Redirect Entry: Redirect entries (also called redirect tunnels) are installed to help finding the anchor SPU. Redirect endpoints are created by means of the creation of normal GTP tunnels. A redirect entry is mapped to one tunnel endpoint and it copies IP address(es), TEID value, and the anchor SPU ID from the tunnel. With IPv6 tunnel support, redirect entry is expanded like tunnel object.
The gateway GPRS support node (GGSN) or P-GW (PDN Gateway) converts the incoming data traffic coming from the mobile users through the Service gateway GPRS support node (SGSN) and forwards it to the relevant network, and vice versa. The GGSN and the SGSN together form the GPRS support nodes (GSN).
GSN Object: The GTP ALG maintains a GSN table. Each GSN node in a GSN table will record one GSN IP address, (IPv4 or IPv6), GSN restart counter, and GSN-based rate-limiting counter, and so on. If a GSN node has both IPv4 and IPv6 address, The GTP ALG will generate two GSN entries, one for IPv4 address and the other for IPv6 address and the two GSN entries in the same GSN node counts the rate-limit signaling messages independently, and ages out separately.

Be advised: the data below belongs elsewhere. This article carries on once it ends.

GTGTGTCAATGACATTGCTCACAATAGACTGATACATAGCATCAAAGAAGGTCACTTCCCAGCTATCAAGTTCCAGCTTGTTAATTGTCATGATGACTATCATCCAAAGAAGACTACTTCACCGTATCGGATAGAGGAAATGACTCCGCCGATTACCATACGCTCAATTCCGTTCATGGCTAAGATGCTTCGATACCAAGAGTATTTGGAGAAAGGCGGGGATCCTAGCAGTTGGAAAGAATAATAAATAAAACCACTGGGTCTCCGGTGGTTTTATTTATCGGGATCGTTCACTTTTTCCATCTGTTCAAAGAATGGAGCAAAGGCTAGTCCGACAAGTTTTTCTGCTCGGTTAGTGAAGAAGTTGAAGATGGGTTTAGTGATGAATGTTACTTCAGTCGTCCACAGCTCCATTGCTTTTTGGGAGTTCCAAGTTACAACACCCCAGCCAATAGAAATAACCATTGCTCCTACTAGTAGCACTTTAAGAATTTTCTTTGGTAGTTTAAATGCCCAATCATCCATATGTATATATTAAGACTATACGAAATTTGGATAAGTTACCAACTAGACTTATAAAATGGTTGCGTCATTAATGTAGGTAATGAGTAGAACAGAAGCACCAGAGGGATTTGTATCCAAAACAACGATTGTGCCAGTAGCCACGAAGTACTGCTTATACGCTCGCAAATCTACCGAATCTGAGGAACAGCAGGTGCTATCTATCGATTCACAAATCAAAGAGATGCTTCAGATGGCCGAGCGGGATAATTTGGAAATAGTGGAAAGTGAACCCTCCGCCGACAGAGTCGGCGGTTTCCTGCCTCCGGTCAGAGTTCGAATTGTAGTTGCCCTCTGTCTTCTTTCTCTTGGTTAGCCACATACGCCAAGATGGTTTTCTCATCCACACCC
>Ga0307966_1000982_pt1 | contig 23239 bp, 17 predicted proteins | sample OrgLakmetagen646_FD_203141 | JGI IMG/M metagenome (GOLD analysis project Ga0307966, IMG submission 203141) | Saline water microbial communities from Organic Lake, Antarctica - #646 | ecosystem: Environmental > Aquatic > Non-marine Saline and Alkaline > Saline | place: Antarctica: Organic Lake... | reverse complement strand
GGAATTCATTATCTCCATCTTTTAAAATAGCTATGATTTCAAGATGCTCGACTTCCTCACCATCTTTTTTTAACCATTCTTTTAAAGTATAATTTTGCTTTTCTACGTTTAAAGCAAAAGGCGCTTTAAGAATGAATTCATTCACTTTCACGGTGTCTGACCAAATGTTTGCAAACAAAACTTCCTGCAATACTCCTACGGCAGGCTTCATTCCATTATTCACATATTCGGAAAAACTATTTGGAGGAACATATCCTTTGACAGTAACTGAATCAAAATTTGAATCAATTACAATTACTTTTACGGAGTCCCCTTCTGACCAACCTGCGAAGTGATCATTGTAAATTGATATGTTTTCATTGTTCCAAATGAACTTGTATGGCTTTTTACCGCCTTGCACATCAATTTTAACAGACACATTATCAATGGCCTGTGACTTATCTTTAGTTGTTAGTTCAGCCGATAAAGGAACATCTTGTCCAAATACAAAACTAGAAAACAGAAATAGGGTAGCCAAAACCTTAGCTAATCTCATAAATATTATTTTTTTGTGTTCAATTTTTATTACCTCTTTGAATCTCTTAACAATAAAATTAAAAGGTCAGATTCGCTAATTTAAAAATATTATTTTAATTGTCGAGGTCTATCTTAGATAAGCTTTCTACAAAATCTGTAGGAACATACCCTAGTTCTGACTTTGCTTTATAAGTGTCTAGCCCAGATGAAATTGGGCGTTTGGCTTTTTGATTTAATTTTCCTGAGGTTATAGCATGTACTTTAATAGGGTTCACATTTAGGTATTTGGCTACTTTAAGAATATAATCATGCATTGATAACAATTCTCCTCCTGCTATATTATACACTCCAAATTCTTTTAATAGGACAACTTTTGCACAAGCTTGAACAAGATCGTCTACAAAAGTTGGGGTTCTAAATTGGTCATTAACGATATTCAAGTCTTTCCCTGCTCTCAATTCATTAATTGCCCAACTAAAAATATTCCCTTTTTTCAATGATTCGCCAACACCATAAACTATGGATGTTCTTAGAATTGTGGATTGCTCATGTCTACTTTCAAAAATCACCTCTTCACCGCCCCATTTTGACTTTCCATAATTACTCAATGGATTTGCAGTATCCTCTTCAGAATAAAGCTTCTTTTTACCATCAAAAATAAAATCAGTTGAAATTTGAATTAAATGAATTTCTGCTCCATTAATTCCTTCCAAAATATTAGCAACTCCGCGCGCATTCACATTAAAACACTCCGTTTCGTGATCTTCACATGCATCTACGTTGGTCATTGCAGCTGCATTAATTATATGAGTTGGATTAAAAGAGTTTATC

GSN Reboot: If a GSN reboots, the restart counter changes and the related tunnels will get deleted. For example, if a GSN node is enabled with two IP addresses on tunnels. then the GSN restart is found by only one IP address (IPv4 or IPv6). The tunnels with both IP addresses are removed, and vice versa.
Path Object Management
A path object contains two GSN address and it supports both IPv4 and IPv6 addresses. A path object records the information between the GSN addresses such as message counter, the last time, and so on. For a GSN that has both IPv4 and IPv6 address, the two addresses have their separated paths. Each path performs its own rate-limitation, and ages out separately.